Tuesday, June 08, 2010

Got A Deficit Problem? Call Mariano

The Spanish government has been up before a higher tier of unaccountable government this week, as the European Union examines the austerity measures adopted by Zapatero's government. So far so good seems to be the verdict, but it's still not enough to please the EU. Meanwhile there was a national public sector strike today in protest against the wage cuts, which seems to have had variable success. People are not happy with the government's measures, but there is a lack of leadership and a lot of understandable confusion amongst teachers and nurses who don't understand how they managed to be responsible for the economic crisis. It just goes to show that a government of the left is almost always more successful in pushing through cuts, in the same way as a right wing government is more likely to get away with handing over territory to another country. Should the need arise.

The EU seems to be insisting on the labour market reform as a fundamental step, even though few observers seem to really believe it will have much effect in the current situation. I will of course be expecting an economic miracle boom once it is passed, no excuses accepted given that we have been told so often it is the only thing that matters in terms of economic recovery. The reform will be announced next week regardless of whether employers and unions have reached agreement, and it seems that both sides almost prefer the government to go it alone on this issue anyway. The unions will probably then call a token general strike which will also get variable support. Spain's union leaders are not about to surrender the possibilities of having their feet under the table in Moncloa, if the alternative is to be walking the streets with their members every day.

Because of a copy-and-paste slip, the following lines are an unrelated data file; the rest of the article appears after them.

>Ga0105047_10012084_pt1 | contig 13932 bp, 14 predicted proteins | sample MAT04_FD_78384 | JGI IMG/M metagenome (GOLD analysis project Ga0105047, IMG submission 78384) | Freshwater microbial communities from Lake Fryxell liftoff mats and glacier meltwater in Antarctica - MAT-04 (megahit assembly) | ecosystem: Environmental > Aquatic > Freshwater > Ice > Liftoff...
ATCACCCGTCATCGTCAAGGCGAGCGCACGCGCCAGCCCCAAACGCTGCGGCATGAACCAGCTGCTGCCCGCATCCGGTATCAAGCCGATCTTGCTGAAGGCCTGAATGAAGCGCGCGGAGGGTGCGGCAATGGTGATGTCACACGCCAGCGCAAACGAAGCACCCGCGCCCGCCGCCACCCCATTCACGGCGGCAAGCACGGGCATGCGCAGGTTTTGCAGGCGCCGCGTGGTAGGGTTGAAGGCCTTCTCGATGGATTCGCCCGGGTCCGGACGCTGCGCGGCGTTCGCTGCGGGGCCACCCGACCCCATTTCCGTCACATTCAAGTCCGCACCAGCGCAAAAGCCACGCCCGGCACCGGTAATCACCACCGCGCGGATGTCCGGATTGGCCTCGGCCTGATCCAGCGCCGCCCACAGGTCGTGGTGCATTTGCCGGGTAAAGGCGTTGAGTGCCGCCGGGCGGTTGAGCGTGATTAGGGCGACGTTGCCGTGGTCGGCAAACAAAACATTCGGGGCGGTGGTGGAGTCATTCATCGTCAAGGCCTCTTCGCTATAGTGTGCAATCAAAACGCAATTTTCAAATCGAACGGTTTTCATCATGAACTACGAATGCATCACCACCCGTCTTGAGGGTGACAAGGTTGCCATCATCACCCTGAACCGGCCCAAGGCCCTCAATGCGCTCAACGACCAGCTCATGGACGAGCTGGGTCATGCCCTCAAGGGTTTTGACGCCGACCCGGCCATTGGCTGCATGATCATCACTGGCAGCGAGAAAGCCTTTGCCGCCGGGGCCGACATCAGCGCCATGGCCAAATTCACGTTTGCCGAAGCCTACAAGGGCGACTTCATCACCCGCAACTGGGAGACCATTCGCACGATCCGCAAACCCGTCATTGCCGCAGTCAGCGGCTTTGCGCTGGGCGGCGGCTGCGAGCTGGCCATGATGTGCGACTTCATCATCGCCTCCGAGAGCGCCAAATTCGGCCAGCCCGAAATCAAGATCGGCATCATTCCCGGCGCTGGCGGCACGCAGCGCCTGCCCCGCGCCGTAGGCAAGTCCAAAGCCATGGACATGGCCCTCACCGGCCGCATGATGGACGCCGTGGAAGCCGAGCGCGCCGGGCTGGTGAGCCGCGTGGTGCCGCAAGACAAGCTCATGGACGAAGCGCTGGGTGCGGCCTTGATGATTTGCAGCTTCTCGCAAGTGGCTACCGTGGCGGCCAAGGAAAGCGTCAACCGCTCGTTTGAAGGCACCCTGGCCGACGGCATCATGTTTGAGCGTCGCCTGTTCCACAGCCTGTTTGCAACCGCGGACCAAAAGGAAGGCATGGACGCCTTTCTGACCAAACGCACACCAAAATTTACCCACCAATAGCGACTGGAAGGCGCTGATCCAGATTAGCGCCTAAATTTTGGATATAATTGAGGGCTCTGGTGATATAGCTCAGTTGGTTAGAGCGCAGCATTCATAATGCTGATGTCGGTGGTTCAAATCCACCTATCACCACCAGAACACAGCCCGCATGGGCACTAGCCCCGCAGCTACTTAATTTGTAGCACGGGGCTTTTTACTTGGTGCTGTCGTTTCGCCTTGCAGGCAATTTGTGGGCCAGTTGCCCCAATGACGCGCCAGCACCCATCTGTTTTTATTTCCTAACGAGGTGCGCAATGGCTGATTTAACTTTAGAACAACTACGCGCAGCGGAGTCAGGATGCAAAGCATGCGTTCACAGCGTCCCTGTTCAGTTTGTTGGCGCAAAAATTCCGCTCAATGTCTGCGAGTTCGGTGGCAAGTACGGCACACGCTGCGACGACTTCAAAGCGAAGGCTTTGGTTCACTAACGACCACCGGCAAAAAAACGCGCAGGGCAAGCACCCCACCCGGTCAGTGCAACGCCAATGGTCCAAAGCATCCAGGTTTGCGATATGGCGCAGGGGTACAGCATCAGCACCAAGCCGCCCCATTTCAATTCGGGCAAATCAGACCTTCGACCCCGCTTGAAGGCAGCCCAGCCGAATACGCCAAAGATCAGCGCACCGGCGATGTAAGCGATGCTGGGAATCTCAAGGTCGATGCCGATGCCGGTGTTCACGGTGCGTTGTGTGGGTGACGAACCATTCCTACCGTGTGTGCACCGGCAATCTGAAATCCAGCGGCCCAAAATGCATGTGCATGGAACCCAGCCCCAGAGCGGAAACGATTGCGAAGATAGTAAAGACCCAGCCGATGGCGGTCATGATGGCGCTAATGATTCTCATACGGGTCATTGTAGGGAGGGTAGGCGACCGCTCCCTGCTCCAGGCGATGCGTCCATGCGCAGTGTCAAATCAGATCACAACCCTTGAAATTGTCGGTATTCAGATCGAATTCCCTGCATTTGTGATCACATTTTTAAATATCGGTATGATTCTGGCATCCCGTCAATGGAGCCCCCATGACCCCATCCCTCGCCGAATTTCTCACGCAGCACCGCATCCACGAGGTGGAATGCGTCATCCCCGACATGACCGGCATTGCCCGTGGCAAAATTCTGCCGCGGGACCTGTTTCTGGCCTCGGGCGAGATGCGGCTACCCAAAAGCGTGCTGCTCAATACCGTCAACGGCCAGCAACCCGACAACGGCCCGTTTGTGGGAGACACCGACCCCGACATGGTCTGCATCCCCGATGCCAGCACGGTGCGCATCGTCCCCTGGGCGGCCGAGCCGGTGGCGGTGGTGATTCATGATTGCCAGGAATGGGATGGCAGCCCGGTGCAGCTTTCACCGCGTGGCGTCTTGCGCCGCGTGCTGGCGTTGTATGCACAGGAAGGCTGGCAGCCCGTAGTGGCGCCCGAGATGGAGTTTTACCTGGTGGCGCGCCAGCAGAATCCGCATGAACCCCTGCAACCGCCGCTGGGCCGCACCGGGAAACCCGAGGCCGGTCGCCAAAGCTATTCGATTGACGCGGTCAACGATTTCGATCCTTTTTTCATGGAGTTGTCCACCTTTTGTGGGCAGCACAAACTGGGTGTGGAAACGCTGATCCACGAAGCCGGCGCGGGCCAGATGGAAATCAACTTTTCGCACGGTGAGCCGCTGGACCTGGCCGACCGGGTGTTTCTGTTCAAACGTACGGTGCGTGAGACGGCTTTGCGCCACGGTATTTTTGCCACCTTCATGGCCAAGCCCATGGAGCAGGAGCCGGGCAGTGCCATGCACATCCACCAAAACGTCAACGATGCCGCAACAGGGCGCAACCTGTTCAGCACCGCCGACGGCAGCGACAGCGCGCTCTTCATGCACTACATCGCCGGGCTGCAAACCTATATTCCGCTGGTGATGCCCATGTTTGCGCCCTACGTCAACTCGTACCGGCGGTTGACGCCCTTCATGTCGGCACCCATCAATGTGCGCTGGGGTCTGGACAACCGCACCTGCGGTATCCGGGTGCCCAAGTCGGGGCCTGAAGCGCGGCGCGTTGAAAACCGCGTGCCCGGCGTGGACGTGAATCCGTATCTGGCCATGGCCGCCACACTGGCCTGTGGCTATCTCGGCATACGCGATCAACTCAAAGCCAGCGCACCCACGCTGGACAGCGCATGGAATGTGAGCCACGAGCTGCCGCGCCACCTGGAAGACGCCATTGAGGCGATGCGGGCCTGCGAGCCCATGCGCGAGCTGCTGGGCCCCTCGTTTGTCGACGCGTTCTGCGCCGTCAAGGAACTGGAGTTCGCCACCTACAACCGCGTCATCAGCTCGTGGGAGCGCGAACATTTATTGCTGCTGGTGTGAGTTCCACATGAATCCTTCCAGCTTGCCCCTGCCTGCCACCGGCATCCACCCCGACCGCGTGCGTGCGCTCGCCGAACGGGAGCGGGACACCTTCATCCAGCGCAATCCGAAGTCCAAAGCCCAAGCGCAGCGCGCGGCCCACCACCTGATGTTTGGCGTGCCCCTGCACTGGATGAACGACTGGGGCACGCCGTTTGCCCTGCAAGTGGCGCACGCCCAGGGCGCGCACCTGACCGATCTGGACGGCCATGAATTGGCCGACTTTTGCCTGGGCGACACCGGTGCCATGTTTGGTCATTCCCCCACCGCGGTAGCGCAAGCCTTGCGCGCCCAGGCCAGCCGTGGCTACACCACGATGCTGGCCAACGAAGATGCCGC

Anyway, perhaps all of this is unnecessary? If we believe Partido Popular leader Mariano Rajoy then the way to deal with a budget deficit is easy; you make it illegal. Then you promise big tax cuts! Insane, you might be thinking. That just shows you have little grasp of modern economics. There they are, governments all over the world trying to grapple with budget deficits and the answer is in front of them. Apparently, there was something of a split in the PP about whether to vote against the government's package last week or to abstain. The government only won by one vote because the Catalan nationalists of CiU abstained. The PP knew that the government could have been defeated and that the consequences of this would have been quite dramatic. It shows more than anything else that the PP will never put any other consideration above that of recovering power for themselves. Never mind the economy, there is an urgent need to deal with some anti-corruption investigations. Presumably Madrid's PP mayor is allowed to pursue his own policy on budget deficits?